Seasonal migration study in Bangladesh

An interesting experiment was recently undertaken regarding seasonal migration in Bangladesh.

In north-western Bangladesh region of  Rangpur, during the season after planting and before harvest (Sept-Nov) rice prices go up while there are few sources of income.  This causes a seasonal famine. But only 1/3rd of inhabitants migrate elsewhere in search of jobs.

So a group of researchers tried to see what happens if they offer incentives for migration.   The study covered 3 groups: one group was given info about migration, another was given info + credit for bus ticket/food, third group given info + money for bus ticket/food.

So what happened? The cash and credit had the same effect – six months after the incentives, these folks had migrated at the rate of 58%, compared to 36% for those without an incentive. The information? No effect.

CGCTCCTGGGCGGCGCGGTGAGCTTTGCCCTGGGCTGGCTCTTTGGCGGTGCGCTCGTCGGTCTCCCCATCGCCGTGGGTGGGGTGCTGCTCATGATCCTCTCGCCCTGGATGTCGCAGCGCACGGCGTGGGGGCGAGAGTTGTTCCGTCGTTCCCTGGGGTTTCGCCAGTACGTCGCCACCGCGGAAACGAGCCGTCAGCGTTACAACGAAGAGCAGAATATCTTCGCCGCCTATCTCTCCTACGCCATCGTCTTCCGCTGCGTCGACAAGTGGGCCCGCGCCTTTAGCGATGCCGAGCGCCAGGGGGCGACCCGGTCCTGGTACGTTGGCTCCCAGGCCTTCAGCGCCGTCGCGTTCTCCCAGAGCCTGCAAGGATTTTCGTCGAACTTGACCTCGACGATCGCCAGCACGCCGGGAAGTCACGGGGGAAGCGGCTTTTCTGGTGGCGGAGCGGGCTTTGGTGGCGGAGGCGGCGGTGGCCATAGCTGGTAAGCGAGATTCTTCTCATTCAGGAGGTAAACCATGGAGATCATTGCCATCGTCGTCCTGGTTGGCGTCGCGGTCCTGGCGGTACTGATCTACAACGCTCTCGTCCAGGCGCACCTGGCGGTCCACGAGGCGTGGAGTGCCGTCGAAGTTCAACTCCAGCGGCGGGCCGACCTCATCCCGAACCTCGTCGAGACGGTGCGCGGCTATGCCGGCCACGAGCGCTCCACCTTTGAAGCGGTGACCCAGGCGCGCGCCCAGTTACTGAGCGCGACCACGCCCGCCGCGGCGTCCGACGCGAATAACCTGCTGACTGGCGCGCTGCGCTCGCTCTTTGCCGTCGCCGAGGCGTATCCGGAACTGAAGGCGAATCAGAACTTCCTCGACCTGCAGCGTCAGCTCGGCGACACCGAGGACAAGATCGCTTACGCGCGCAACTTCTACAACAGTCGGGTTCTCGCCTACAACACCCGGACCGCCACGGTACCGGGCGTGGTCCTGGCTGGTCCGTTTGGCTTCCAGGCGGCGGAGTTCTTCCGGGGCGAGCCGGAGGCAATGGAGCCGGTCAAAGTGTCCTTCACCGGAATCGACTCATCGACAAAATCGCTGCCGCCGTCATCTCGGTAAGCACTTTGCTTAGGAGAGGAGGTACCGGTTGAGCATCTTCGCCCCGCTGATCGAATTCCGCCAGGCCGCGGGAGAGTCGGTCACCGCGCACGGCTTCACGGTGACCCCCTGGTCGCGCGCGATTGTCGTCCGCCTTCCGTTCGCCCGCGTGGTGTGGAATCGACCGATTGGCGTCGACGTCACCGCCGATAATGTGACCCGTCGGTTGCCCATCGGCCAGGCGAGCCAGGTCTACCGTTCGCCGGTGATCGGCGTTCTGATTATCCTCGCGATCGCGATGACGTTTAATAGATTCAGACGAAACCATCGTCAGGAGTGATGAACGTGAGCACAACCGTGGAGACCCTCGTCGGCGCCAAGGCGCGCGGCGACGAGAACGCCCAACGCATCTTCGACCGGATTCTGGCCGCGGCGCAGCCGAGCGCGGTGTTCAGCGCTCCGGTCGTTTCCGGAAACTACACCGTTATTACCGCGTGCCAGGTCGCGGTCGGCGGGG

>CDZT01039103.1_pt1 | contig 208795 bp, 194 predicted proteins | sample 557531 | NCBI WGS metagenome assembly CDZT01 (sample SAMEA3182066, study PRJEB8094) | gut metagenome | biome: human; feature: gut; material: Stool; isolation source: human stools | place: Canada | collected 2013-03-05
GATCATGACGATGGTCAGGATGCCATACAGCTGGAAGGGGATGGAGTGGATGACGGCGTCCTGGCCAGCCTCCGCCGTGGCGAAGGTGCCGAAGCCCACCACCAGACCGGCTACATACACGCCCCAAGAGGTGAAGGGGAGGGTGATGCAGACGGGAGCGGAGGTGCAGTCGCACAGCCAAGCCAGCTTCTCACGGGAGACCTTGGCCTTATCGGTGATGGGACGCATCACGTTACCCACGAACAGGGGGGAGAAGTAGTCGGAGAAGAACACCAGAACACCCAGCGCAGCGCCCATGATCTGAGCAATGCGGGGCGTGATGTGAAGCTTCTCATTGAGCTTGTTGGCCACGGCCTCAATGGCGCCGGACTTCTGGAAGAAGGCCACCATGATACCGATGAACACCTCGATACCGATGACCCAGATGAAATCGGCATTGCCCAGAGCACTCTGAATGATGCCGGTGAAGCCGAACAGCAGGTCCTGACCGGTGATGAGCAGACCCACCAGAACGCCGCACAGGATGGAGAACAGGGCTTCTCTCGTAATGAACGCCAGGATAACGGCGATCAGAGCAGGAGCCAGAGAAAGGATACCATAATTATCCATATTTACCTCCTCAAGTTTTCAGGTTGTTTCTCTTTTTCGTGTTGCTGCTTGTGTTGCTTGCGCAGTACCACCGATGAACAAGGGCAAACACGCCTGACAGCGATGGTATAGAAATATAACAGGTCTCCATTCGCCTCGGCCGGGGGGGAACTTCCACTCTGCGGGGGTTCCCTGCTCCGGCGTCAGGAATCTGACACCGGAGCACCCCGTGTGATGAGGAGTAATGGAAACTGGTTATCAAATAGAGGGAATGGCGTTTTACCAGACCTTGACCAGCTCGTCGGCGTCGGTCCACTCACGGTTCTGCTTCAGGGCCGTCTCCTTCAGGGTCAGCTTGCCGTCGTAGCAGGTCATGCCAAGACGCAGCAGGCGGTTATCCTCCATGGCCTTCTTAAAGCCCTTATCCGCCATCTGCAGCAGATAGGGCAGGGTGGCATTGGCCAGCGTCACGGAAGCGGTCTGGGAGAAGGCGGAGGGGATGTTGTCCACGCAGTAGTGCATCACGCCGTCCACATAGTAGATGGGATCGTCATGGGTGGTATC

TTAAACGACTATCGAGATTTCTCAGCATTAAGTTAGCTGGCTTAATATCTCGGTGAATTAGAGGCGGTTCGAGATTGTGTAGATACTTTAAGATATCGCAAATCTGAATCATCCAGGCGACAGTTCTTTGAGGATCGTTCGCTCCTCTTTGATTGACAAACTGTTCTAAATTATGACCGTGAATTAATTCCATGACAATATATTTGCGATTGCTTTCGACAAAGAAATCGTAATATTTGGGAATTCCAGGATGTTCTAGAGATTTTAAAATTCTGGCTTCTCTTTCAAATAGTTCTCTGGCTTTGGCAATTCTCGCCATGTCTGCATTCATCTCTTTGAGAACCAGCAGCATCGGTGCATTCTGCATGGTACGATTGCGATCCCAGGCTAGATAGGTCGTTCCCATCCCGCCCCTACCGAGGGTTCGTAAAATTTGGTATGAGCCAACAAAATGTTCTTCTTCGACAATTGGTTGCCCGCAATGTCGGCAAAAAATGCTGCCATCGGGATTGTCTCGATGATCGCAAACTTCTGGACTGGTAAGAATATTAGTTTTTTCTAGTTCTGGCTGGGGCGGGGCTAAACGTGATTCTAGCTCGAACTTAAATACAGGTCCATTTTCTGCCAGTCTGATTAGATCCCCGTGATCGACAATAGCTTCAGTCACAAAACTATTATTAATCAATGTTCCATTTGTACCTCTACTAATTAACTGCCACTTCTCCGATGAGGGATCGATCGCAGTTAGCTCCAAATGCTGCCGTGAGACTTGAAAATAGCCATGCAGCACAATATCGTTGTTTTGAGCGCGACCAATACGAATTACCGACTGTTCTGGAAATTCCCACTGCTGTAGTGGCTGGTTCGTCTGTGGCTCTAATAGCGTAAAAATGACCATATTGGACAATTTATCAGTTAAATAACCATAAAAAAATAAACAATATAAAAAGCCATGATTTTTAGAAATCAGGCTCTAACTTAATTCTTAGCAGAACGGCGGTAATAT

And migration pays off. Although about 20% of migrants don’t find a job, the average migrant earns about $110 during the lean season and sends more than half of that back home. This translates into a boost for consumption of around 30-35%.   One interesting wrinkle: the incentivized migrants were making (and remitting) less than the non-incentivized migrants.   Despite this the folks getting the incentive were more likely to migrate the next year, even without the incentive – their migration rate was 47% against 37% for the non-incentivized.

So the researchers are suggesting using micro-credit for financing seasonal migration, rather than only for creating new entrepreneurs.

Read more detailed description here, and excerpts from the study here.

This entry was posted in Financial lives of the poor, Microfinance, Research studies and surveys and tagged , , . Bookmark the permalink.

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